7 Senior Foot Care Tips for the Summer

Summer is right around the corner and you know what that means? More outside time, swimming, vacations, you name it! If you are planning on breaking your little piggies out of their cold weather shoe bunker this summer, don’t miss these 7 essential foot care tips:

Remember the Sunblock

Shoulders? Check. Face? Check. Legs and arms? Check. Feet? Whoops! It’s easy to run through your sun protection routine before you head outside and completely forget about your sandaled feet. When it comes to sunburn, unfortunately, your feet aren’t immune.

If any part of your feet is exposed to harmful UV rays, you increase your risk for developing skin cancer. Skin cancer is emerging as an epidemic among the elderly, especially among white-skinned adults over the age of 65 who are the highest risk of developing it. Make sure to lather the sunblock on your feet and keep them safe!

Watch Out for Public Pools

Are you planning on visiting a public pool this summer to swim or take a water aerobics class? While exercising is awesome, contracting athlete’s foot is not. This super common fungal infection attacks the feet and toes leading to a scaly rash that itches, burns, and stings.

One way to pick up athlete’s foot is walking barefoot in a public area like the changing room or bathrooms at the pool. Save yourself from athlete’s foot by simply wearing shoes in these types of public environments (and at the beach too!).

Wash and Dry Daily

The warm summer sun might make it easier to get out and about during the day, but it will also cause you to sweat more when you do. With roughly 125,000 sweat glands in each foot, chances are your feet will do their share of sweating, no matter what kind of shoe you wear.

Make sure that you prevent unwanted bacteria and fungal buildup on your feet by washing and thoroughly drying them daily before bed. In the same vein, if you wear an orthotic aid like a night splint or arch support, make sure that you are routinely cleaning it per its directions to keep it from absorbing sweat and becoming smelly.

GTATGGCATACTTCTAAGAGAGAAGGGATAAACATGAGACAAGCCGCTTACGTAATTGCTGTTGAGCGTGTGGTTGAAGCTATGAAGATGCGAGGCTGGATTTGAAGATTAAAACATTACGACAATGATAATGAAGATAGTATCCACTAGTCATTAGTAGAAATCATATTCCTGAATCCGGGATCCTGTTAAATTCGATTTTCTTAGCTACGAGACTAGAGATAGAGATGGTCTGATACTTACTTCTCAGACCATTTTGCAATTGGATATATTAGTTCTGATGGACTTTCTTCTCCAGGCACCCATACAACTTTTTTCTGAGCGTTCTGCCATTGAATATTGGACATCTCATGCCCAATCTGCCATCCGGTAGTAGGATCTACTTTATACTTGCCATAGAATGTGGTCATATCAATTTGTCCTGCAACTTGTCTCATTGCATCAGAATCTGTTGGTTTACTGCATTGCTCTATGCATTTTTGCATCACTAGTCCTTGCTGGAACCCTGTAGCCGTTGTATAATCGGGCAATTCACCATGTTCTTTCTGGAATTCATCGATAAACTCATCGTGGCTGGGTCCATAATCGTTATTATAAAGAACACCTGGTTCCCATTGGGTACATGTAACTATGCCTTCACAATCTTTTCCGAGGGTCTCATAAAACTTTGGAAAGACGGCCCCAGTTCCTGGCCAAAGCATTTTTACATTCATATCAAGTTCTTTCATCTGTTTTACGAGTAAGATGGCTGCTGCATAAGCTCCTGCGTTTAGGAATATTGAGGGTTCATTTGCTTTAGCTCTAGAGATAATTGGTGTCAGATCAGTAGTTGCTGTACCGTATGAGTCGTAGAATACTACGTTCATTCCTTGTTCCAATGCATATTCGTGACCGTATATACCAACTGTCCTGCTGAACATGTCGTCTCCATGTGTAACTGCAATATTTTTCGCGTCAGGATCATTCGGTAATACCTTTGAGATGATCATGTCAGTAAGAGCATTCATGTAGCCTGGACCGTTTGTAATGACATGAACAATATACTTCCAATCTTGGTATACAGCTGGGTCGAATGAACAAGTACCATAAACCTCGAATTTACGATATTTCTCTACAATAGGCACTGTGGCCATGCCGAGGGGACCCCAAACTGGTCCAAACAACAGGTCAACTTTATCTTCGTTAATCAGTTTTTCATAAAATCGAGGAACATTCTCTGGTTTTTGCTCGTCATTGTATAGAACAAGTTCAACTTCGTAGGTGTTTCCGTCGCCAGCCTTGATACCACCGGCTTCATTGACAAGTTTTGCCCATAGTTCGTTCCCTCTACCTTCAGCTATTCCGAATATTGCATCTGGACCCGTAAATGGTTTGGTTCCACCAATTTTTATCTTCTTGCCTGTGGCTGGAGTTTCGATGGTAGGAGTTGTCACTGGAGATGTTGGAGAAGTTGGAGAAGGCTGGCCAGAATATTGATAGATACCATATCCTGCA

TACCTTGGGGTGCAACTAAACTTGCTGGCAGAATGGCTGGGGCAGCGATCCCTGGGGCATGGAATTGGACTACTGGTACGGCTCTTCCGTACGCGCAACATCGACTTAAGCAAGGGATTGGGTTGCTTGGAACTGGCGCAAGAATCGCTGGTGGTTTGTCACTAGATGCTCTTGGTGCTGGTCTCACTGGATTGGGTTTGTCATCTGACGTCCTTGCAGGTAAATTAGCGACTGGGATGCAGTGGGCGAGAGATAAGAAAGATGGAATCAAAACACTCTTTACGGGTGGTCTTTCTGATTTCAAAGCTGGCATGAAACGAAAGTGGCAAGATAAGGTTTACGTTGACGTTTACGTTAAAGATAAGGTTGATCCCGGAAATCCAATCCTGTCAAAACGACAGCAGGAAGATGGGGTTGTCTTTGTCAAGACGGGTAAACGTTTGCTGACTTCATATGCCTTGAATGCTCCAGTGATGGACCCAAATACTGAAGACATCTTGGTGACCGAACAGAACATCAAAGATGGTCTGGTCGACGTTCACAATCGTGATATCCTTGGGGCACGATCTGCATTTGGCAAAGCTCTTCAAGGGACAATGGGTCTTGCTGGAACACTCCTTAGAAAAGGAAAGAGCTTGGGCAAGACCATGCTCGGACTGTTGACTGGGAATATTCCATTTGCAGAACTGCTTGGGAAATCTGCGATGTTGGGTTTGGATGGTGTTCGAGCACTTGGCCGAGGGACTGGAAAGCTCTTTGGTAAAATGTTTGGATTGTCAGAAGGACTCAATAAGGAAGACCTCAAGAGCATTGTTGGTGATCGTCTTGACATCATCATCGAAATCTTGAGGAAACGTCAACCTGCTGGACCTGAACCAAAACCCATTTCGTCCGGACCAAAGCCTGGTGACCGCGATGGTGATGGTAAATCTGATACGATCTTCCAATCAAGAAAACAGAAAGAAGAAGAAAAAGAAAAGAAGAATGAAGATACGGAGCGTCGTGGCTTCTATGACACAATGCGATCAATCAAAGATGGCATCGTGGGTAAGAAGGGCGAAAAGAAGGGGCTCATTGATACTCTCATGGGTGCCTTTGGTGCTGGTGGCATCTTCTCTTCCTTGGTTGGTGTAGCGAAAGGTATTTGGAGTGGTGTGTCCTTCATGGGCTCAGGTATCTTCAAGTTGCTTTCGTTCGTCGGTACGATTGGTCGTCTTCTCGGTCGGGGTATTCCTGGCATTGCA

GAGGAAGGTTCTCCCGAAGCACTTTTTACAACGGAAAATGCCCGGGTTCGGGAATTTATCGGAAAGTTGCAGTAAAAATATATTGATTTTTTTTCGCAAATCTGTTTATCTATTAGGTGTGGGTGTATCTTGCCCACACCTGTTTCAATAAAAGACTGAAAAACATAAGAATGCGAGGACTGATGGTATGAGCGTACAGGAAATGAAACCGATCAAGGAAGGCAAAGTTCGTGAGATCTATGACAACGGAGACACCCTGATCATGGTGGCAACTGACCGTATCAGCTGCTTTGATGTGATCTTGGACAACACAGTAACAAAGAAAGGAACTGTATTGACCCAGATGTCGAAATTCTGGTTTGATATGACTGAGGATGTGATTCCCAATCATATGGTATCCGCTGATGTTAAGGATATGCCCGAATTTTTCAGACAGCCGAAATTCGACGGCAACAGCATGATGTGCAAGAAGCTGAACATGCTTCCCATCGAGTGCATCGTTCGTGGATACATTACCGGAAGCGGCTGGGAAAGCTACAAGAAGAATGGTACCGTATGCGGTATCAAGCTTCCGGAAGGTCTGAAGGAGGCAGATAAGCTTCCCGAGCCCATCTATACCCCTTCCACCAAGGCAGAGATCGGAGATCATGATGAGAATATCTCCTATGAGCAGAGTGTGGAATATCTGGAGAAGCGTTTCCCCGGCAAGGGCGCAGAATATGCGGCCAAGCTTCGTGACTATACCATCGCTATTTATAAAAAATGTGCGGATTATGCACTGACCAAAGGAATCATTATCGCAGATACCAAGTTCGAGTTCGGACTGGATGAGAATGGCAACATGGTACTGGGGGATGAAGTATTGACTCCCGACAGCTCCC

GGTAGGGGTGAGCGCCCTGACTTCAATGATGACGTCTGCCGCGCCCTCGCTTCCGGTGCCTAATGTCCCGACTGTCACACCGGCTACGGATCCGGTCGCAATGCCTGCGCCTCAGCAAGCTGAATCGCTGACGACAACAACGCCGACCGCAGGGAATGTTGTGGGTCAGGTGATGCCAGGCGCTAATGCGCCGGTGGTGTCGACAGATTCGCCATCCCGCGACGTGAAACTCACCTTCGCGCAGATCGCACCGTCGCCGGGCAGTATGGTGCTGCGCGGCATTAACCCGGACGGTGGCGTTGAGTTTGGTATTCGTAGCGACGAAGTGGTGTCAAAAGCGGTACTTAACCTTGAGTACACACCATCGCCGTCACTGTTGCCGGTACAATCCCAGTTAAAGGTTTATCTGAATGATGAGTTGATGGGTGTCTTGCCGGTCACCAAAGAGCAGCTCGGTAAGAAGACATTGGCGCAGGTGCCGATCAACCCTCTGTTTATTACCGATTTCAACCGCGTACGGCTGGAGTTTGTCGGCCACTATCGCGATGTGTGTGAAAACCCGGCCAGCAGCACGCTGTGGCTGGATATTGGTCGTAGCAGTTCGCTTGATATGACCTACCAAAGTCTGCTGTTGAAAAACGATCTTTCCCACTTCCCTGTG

Prevent Sores from Developing

Seemingly harmless, a foot sore can actually be exceedingly dangerous for older adults, especially those with mobility problems, circulation issues, or diabetes. If your body is unable to circulate adequate blood flow to your feet, foot sores may have a hard time healing and become more susceptible to infection.

If you love wearing sandals in the summer but tend to get your feet scratched, bumped, or scraped, preventing sores from becoming infected is critical. Monitor your feet for any injuries or skin problems, and see your doctor if you notice an open sore.

Take Care with Your Toenails

Are you looking to give your toenails a makeover before you start wearing sandals this summer? Don’t forget, as you age your nails naturally become more brittle and your skin thinner and less elastic. You want to be careful when you trim your nails to not accidentally clip any bits of skin as well as to cut the nail straight across (not curved in at the edges or you could end up with an ingrown toenail).

Be careful when removing dead skin or buffing out calluses that you don’t over-exfoliate too and irritate the skin. When in doubt, find out if there are professional senior nail care services available in your area.

Drink Plenty of Fluids

It may sound antithetical that if you suffer from swollen feet that you should drink more fluids, but the truth is, staying hydrated helps trigger your body to release fluids it is storing in tissues. As adults age, their sense of thirst can diminish and they may avoid drinking water because of incontinence issues.

It is so important to keep up with hydration, however, to avoid serious medical complications, especially in the hot summer heat. You can consume fluids in other ways too like eating lots of water-rich fruits, veggies, and smoothies.

Keep Moving

Lounging on the beach for hours or taking long car trips on vacation may sound like your version of summer fun, but it is so important to keep moving your legs and feet. Because they are the furthest from your heart, your feet have to work extra hard (against gravity) to circulate blood back up your body.

Give them an assist by keeping your legs and feet moving, even if it’s with simple stretches, ankle rolls, toe wiggles, or flexing and pointing your feet. Avoid sitting for more than 30 minutes at a time without getting up to move, and enjoy daily walks outside to keep your strength, balance, and coordination sharp.